Mr. Trump’s dreams of unlimited power will disappear pretty soon. Mr. Putin’s imperious reflexes simply will not allow him to compromise with a weaker politician like Mr. Trump, but he will also behave rigidly, showing who is boss and blocking everything that is not profitable to him. Mr. Trump will be greatly disappointed, and his personal problems could seriously escalate. A president with a serious crisis of self-esteem is a very dangerous commander-in-chief, with access to the nuclear button. The consequences of his actions under these conditions can be fatal. The communicative style of Mr. Trump is a part of his personal brand. His arrogance knows no bounds. He is proud of his pathological rudeness. However, as every psychologist knows, behind the facade of speech aggression lurks the desire for self-protection. Mr. Putin is known for his poisonous sarcasm, and he could successfully compete with Mr. Trump in hard rhetorical sparring. If Mr. Trump was to make a reckless comment about Mr. Putin or Russia, it would guarantee a fight of caustic remarks. And it is not a fact that Mr. Trump will come out victorious from this fight. Mutual insults by two political leaders, beyond the adopted protocol, can provoke very risky actions.
It’s hardly that Mr. Putin, when he became president in 2000, missed Mr. Trump’s statement: “We need to tell Russia and other recipients that if they want our dime they had better do our dance, at least in matters regarding our national security. These people need us much more than we need them.” Or that he missed Trump’s recent call for tougher sanctions against Russia. Mr. Putin has a very good memory, and he remembers everyone who ever tried to humiliate him.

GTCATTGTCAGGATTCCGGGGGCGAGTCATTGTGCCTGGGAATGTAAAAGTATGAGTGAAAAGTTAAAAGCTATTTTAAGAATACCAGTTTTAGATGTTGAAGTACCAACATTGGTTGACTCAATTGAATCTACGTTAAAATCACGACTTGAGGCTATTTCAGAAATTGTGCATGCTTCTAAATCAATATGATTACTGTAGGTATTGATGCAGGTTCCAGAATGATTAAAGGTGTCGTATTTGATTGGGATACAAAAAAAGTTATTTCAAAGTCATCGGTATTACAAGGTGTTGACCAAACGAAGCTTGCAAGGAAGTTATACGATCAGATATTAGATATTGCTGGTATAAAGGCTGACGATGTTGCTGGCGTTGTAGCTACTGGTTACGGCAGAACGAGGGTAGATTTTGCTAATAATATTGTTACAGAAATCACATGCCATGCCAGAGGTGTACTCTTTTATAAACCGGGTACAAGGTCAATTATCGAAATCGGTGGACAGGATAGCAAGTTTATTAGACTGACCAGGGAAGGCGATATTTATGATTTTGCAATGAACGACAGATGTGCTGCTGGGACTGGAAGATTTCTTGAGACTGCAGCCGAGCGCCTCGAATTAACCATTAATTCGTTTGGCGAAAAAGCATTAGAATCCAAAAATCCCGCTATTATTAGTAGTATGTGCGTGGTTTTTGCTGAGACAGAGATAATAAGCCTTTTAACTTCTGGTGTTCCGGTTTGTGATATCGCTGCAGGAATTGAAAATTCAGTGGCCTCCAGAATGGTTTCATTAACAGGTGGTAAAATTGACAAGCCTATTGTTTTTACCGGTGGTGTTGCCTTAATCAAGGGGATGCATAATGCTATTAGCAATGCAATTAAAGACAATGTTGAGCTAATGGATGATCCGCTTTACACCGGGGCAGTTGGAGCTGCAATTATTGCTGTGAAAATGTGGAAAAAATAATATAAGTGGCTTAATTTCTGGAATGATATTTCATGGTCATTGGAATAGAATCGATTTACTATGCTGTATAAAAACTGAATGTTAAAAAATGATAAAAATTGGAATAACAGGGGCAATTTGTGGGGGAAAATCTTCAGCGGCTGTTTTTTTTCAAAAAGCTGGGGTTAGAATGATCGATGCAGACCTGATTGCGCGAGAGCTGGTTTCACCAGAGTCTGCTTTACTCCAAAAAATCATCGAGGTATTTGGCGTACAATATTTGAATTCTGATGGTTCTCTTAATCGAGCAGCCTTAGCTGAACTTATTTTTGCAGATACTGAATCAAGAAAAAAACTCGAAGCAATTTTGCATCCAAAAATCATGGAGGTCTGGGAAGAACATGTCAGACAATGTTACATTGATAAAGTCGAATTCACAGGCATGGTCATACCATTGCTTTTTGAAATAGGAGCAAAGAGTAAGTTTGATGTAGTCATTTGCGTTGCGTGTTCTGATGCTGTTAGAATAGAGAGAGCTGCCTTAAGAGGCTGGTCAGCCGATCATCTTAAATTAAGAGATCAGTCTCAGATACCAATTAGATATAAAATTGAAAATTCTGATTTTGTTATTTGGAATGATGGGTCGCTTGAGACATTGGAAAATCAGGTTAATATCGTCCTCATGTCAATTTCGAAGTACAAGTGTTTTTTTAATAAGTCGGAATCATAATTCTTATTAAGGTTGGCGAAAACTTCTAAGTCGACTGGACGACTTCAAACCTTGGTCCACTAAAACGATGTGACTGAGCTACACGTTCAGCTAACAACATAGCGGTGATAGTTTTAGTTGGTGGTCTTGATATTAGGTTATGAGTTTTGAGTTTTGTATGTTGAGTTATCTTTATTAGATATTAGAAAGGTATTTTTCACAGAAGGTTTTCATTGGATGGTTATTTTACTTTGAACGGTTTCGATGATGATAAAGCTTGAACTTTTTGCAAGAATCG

Both Trump and Putin are tough pragmatists: they are used to operating around concepts of results, success and profit. This can help them to find a field of mutually beneficial, purified-from-ideology foreign policy cooperation. Nowadays, Mr. Trump says some things quite acceptable for Putin, regarding at least three important foreign policy issues: the need for dialogue and constructive relations between Russia and the United States, the negative consequences of military intervention in Iraq, and the war against the Islamic State. Of course, Putin may consider all constructive proposals from Trump in terms of pragmatic cooperation, if it gives him a certain foreign policy or economic benefit. Why not?
The most serious problem for Mr. Trump is his terrible inexperience in the field of foreign, and especially military, policy. The sophisticated Putin is very experienced at using his opponents’ mistakes, and he will certainly be glad to have a new “easy target.” He will use every miscalculation, every roughness, admitted by dilettante Trump to his advantage. Trump likes to be “l’enfant terrible” in the presidential race. Putin like this element of Trump’s nature as well, particularly the first word: enfant.